WordPress.org

Forums

[Plugin/Hack: Piggyback Rewrite Rule] (1 post)

  1. k4st
    Member
    Posted 7 years ago #

    Sometimes it's nice to just be able to force a pattern into the wordpress rewrite class and the database. This plugin will get that done for you. Enjoy.

    <?php
    /*
    Plugin Name: Piggyback Rewrite Rules
    Plugin URI: http://ioreader.com
    Description: Force rewrite rules into the database and the WP_Rewrite class.
    Author: Peter Goodman
    */
    
    // yikes!
    !defined('WP_MAIN_DIR') &&
        define('WP_MAIN_DIR', dirname(dirname(dirname(__FILE__))));
    
    /**
     * Piggyback a rule into the WP_Rewrite class, even if it doesn't exist in the
     * database (yet). Note: do not anchor regular expression rules to the start of
     * a subject. Anchor them to the end of one, ie: regex here $. Do not put any
     * delimiters or modifiers in the regular expression. When accessing subpattern
     * matches in $location, use: $matches[x] where 'x' is the numbered subpattern.
     * The first subpattern can be referenced by $matches[1].
     * @author Peter Goodman
     */
    function piggyback_rewrite_rule($regex = '', $location = '') {
        static $rules = array();
    
        if(!empty($regex)) {
            $rules[$regex] = $location;
            return;
        }
    
        return $rules;
    }
    
    /**
     * Add in the piggybacked rules.
     * @author Peter Goodman
     * @internal
     */
    function piggyback_rewrite_rules() {
        global $wp_rewrite;
    
        // this has likely been cached already
        $rules =& get_option('rewrite_rules');
        $changed = FALSE;
        $force = FALSE; // for debugging
    
        // go over the piggybacked rules and add them in if necessary
        foreach(piggyback_rewrite_rule() as $regex => $location) {
    
            // make sure it gets into the database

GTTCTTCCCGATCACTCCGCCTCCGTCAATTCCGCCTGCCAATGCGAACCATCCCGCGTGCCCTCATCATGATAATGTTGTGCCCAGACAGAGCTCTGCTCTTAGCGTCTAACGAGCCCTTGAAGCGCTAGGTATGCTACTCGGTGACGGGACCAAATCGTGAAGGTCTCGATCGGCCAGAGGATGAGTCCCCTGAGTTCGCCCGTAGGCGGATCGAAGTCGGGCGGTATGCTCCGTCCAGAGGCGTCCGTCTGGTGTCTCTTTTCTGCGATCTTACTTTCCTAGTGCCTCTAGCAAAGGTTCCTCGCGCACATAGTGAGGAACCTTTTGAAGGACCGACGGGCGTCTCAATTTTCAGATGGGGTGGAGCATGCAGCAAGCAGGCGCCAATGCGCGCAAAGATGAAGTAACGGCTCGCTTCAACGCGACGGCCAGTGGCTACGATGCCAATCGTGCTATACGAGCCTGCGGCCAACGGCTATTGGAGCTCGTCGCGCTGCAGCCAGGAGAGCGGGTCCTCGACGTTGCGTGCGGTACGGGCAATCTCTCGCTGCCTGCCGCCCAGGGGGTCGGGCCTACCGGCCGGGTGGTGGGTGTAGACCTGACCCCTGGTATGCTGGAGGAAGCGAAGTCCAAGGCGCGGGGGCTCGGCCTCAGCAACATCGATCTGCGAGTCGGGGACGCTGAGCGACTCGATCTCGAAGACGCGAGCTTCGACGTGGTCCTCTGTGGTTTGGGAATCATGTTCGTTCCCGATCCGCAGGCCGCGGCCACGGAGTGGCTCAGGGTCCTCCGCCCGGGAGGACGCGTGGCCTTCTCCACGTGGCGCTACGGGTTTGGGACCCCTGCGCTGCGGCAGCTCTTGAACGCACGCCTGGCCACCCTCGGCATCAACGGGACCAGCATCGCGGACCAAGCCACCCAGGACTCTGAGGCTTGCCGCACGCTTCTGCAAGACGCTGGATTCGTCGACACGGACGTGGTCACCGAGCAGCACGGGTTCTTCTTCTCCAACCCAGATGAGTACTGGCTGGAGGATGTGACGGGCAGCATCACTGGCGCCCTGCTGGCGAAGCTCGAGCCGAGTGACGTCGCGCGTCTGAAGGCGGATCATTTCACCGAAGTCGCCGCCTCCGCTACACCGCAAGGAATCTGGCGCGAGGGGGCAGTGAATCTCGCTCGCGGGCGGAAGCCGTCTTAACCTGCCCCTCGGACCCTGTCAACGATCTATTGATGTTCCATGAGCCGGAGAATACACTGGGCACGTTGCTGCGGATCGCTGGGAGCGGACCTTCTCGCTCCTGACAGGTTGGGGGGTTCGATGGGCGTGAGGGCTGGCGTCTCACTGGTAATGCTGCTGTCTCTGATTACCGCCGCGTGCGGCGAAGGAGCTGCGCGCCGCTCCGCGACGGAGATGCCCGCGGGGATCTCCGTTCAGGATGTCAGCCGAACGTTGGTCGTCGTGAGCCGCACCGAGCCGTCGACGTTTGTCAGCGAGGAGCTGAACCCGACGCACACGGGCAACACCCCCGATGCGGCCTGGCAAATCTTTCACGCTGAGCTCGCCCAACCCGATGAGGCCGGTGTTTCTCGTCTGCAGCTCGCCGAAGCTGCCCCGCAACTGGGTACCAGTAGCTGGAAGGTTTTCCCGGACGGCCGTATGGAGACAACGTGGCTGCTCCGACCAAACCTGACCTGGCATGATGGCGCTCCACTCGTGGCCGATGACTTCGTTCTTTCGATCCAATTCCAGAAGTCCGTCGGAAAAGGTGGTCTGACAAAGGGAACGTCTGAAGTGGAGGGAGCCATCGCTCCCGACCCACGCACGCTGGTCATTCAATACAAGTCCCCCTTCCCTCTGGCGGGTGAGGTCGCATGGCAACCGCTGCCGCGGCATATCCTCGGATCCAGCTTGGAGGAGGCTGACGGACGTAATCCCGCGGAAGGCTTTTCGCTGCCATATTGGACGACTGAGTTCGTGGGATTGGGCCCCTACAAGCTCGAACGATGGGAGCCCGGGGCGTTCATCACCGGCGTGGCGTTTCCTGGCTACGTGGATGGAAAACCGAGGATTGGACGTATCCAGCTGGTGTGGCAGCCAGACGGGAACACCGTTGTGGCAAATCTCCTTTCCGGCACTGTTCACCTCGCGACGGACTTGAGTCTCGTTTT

if(!isset($rules[$regex]) || $force) {
                $rules[$regex] = $location;
                $changed = TRUE;
            }
    
            // make sure it shows up in the class as well, this is less important
            // we put it into the extra_rules as well to make sure it will live on
            // if we rewrite the rules.
            $wp_rewrite->rules[$regex] = $location;
            $wp_rewrite->extra_rules[$regex] = $location;
        }
    
        // update the db options
        if($changed || $force) {
    
            // discard any changed (and no longer useful) rules that no longer
            // need to be in the database
            $wp_rewrite->rewrite_rules();
            krsort($wp_rewrite->rules);
            update_option('rewrite_rules', $wp_rewrite->rules);
    
            // if .htaccess doesn't exist for some reason, create it.
            $htaccess = WP_MAIN_DIR .'/.htaccess';
            if(!file_exists($htaccess))
                piggyback_force_rewrite($htaccess);
        }
    }
    
    /**
     * Force a rewrite of the .htaccess file if it doesn't yet exist.
     * @author Peter Goodman
     * @internal
     */
    function piggyback_force_rewrite($htaccess_file) {
        global $wp_rewrite;
    
        $rules = $wp_rewrite->mod_rewrite_rules();
        $fp = fopen($htaccess_file, "w");
    
        // write the rules to the .htaccess
        if(is_resource($fp)) {
            fwrite($fp, $rules);
            fclose($fp);
        }
    }
    
    // could use add_action, but it just calls add_filter and so we will ignore
    // the distinction. The priority is 1 so that it is executed *before* the
    // redirect_canonical() function
    add_filter('template_redirect', 'piggyback_rewrite_rules', 1);
    
    /**
     * Helper function for doing feeds.
     */
    function rewrite_feed($extra = '') {
        return 'index.php?&feed=$matches[1]' . $extra;
    }

Topic Closed

This topic has been closed to new replies.

About this Topic